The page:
Increasing shades of Hindutva in education

The 3-language formula has been observed more in breach, with Hindi speaking states adopting Sanskrit over others.

Human Resource Development Minister Smriti Irani’s commitment to the Constitution is absolutely commendable.

We are supposed to understand that the decision to stop the teaching of German in Kendriya Vidyalaya (KV) schools has nothing to do with the influence exercised by the Sanskrit Shikshak Sangh to replace the third optional language taught to children in school with Sanskrit and everything to do with the Constitution.

However, the constitution says nothing directly on the three language formula. It was adopted as part of the National Policy on Education in 1968, and reiterated in 1986. As the NCERT focus group on the teaching of Indian languages observed in 2006, it was less of a policy on Indian languages and more of a ‘strategy’ to accommodate regional linguistic aspirations, the need to promote Hindi and the obvious linking value of English.

The idea was that even as southern citizens would have to learn Hindi, Hindi speakers would become a little less parochial by learning that there were other equally important and ancient languages from the South, West and East. But, as an NCERT report notes, the three language formula has been observed more in breach, with Hindi speaking states adopting Sanskrit as the third language. It would be near impossible to find schools in the North which teach Tamil, for instance, as the third language.

While the Constitution is silent on the three language formula, Article 21 (A) explicitly mandates education as a fundamental right. Yet, not only do large numbers of children continue to remain out of school, but the basic building block of the Right to Education – a neighbourhood school teaching  in the mother tongue at primary stage (Article 350-A) is something that many students across the country still don’t have.

Indeed, some of the worst offenders are BJP state governments. In Chhattisgarh, schools continue to be occupied by the security forces despite a Supreme Court order. Rather than restoring the primary schools that were shut down when the Salwa Judum began, the government has abandoned all pretence of village based primary education in favour of bringing children to semi-urban clusters instead.

In Rajasthan, the Vasundhara Raje government has shut down 17,000 so-called smaller schools and merged them with bigger ones, forcing the children to take to private education instead.

It is quite likely that the biggest beneficiary of this will be the network of RSS-run Saraswati Shishu Mandirs. And that shining model, Gujarat, ranks 33 out of 35 in terms of access to education at the primary level according to a 2014 National University of Educational Planning and Administration report.

Surely, a Minister for HRD who is so conscious of her constitutional obligations should make RTE her priority rather than whether KV schools are teaching Sanskrit compulsorily or not. The constitution, which not just the HRD minister but also the prime minister is bound to uphold, also notes that one of the fundamental duties of an Indian citizen is to “develop the scientific temper, humanism and the spirit of enquiry and reform.”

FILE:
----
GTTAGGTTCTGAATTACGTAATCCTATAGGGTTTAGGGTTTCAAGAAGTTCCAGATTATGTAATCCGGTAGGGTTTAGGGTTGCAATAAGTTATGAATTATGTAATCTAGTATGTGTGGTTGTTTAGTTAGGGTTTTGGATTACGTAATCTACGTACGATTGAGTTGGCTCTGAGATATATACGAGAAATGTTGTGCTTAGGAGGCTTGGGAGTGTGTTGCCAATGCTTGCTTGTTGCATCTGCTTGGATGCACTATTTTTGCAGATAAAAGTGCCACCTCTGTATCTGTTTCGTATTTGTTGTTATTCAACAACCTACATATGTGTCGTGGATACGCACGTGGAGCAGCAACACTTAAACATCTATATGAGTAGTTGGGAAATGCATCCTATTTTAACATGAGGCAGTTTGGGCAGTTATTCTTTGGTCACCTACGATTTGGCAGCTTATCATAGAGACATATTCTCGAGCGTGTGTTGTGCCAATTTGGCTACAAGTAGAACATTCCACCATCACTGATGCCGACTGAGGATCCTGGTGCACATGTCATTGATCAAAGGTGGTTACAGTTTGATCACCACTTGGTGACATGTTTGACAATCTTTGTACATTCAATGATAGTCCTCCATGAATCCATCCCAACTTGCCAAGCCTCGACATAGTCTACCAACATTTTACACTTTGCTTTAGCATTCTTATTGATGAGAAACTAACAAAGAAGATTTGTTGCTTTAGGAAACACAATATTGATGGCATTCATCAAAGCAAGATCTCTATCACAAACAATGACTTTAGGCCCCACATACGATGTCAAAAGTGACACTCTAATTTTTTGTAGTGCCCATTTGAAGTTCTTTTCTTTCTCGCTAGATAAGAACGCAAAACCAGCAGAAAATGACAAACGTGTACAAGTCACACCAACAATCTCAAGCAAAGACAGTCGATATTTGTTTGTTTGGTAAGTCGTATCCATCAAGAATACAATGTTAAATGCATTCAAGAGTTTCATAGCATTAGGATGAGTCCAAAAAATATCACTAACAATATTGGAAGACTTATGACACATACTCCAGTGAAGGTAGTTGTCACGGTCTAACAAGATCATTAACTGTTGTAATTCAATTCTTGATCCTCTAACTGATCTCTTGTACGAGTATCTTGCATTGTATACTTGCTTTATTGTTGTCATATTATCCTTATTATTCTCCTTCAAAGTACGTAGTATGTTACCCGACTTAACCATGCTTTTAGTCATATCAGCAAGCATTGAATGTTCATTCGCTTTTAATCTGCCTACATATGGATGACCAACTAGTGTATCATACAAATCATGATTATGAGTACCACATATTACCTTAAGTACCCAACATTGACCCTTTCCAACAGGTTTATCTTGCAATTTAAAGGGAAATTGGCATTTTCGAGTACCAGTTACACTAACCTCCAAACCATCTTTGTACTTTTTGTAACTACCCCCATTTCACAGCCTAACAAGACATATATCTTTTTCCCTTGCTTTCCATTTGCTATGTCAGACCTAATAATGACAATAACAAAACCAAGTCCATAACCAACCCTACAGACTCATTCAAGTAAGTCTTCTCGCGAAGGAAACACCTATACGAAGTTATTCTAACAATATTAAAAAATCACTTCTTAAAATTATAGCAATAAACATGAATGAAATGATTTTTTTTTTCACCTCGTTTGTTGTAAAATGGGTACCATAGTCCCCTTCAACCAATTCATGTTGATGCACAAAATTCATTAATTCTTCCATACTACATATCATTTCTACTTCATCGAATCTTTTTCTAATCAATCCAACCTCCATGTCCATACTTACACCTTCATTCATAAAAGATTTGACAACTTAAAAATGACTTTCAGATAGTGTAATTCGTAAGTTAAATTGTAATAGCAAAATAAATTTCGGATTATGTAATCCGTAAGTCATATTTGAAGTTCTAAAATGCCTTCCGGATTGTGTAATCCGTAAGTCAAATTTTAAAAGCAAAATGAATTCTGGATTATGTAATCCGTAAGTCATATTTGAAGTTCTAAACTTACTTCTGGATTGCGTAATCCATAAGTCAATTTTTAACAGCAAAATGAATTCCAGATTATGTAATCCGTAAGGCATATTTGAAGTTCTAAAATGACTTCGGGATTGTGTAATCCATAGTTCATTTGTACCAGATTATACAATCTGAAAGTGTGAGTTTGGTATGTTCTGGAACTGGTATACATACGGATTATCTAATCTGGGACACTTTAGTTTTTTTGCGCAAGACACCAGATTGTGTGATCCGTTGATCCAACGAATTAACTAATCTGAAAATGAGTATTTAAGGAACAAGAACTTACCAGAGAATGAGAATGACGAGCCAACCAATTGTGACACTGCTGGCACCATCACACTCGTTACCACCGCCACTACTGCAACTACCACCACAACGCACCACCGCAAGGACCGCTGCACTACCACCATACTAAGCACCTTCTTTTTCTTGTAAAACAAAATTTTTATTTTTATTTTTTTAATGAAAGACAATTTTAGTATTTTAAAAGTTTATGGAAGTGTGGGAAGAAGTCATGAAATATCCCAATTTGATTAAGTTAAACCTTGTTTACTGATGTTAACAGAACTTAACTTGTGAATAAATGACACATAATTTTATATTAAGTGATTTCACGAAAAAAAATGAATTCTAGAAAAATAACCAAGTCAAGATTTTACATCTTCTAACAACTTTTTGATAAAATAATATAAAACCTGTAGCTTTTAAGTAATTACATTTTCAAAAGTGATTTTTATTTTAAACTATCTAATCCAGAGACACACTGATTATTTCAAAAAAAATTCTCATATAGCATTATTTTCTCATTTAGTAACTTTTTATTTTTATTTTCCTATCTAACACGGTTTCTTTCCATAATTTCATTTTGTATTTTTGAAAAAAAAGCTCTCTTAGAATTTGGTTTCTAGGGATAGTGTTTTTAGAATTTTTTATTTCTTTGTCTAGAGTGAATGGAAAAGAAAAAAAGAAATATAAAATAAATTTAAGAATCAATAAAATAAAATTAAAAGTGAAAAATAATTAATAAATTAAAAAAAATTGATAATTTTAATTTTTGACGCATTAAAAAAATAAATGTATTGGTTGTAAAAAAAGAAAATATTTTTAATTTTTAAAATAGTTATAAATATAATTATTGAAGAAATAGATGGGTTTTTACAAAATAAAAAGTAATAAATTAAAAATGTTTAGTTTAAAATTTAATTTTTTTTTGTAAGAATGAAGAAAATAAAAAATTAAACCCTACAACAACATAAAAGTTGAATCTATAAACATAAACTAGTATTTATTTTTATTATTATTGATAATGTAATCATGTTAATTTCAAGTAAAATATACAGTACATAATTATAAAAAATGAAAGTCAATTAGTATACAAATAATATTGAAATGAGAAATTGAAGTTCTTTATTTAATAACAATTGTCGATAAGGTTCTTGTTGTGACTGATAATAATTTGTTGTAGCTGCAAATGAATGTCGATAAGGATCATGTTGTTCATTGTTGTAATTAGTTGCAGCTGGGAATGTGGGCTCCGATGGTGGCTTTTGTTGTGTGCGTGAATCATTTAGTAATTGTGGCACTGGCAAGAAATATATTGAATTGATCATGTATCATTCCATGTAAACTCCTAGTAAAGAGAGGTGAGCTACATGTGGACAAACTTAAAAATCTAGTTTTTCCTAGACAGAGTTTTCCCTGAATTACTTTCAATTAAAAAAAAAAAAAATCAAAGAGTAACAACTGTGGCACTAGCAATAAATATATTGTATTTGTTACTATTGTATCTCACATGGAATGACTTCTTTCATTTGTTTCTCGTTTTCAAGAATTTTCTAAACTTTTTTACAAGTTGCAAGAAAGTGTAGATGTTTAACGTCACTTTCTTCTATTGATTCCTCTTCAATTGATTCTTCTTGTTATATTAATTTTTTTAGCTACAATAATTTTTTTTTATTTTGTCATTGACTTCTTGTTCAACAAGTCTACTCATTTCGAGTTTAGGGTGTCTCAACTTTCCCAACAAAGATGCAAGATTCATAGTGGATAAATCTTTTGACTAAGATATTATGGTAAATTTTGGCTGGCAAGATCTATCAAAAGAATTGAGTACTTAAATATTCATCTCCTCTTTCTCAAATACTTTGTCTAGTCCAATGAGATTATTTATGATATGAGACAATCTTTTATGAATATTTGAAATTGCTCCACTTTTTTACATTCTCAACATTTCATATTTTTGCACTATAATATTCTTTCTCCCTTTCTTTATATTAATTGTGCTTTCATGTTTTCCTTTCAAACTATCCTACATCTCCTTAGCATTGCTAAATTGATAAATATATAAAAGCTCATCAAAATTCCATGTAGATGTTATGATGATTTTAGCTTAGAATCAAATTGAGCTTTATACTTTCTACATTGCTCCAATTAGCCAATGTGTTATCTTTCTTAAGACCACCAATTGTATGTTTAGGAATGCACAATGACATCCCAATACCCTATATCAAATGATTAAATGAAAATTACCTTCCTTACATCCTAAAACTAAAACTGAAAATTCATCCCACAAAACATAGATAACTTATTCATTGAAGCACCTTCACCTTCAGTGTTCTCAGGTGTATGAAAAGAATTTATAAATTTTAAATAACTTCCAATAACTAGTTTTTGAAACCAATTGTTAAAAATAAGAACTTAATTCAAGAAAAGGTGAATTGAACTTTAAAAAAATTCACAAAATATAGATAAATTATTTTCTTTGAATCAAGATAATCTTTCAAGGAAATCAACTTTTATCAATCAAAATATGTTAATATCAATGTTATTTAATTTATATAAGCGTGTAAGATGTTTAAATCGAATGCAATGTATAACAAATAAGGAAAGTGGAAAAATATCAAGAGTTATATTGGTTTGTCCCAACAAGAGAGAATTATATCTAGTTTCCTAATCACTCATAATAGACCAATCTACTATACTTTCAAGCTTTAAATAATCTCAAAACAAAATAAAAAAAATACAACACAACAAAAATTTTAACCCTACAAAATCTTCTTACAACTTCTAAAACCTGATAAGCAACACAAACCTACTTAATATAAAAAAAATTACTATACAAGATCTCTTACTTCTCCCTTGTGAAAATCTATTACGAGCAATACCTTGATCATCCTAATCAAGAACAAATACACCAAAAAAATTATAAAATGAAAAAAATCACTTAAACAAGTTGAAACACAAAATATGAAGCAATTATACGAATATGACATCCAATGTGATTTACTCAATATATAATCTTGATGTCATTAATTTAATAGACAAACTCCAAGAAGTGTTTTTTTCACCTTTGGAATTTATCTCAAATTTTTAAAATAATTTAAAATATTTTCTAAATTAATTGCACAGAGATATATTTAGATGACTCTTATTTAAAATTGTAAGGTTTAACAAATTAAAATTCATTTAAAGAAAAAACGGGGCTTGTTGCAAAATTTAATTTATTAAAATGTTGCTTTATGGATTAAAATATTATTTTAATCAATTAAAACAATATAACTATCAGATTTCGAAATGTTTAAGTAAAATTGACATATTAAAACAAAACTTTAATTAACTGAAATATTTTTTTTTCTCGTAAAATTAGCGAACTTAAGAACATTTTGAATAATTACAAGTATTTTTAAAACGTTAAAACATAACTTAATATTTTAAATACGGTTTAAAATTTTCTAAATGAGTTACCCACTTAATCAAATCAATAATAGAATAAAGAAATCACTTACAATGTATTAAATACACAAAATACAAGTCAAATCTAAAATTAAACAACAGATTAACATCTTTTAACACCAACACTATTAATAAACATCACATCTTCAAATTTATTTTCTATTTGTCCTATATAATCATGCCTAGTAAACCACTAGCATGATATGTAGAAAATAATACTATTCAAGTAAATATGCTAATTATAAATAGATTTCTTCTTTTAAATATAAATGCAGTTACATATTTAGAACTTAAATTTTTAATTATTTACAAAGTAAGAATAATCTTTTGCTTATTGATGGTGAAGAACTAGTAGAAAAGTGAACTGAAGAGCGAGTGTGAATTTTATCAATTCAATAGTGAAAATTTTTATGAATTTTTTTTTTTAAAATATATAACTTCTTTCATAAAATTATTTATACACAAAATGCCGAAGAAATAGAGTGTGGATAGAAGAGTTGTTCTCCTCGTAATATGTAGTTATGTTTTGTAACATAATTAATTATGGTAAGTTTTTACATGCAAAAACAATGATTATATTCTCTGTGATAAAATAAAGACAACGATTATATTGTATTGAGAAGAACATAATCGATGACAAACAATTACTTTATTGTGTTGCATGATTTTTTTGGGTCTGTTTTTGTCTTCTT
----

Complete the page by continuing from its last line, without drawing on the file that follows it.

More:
Sudden policy changes

Sudden changes of policy, with little regard for pedagogical need, appear to be the HRD Minister’s style – for instance Delhi University’s four year undergraduate programme was overturned barely days before the academic session began. Even in the KV case, it is not clear why the ministry could not wait for the exams to make changes. While allowing every child the option to learn an Indian language of their choice sounds grand, in practice, schools can offer only a limited basket, and inevitably dispensing with German has meant imposing Sanskrit.

But a more insidious part of the style is the willingness of the BJP to accommodate Hindutva views on education – from distributing Dina Nath Batra’s weird fantasies to all Gujarat schools and appointing him an educational advisor to the Haryana Government, to the selection of Y Sudershan Rao as Indian Council of Historical Research chairman. The latter clearly has no genuine appreciation for the imagination and philosophical insight of the Mahabharat and regards it as a mere historical reflection of the times.

Why are all those who wrote so strongly about the role of the NAC as the ‘remote control’ in the UPA government, so silent when it comes to the unconstitutional power exercised by the RSS? At least, UPA chairperson Sonia Gandhi was the face that won an election for her party and was morally obliged to ensure that her government met some of its poll promises. The RSS has never stood for elections on its own, let alone win any.

It is ironic that the controversy should have developed around German, for surely this is a language the RSS would have us learn, not to read Marx, Goethe or advanced engineering of course, but to read Mein Kampf  in the original. The real danger in the icon wars is not that the BJP wants to appropriate Patel or Gandhi, but that it wants to normalise RSS guru Golwalkar and what he stood for.

(The writer teaches sociology in Delhi University)

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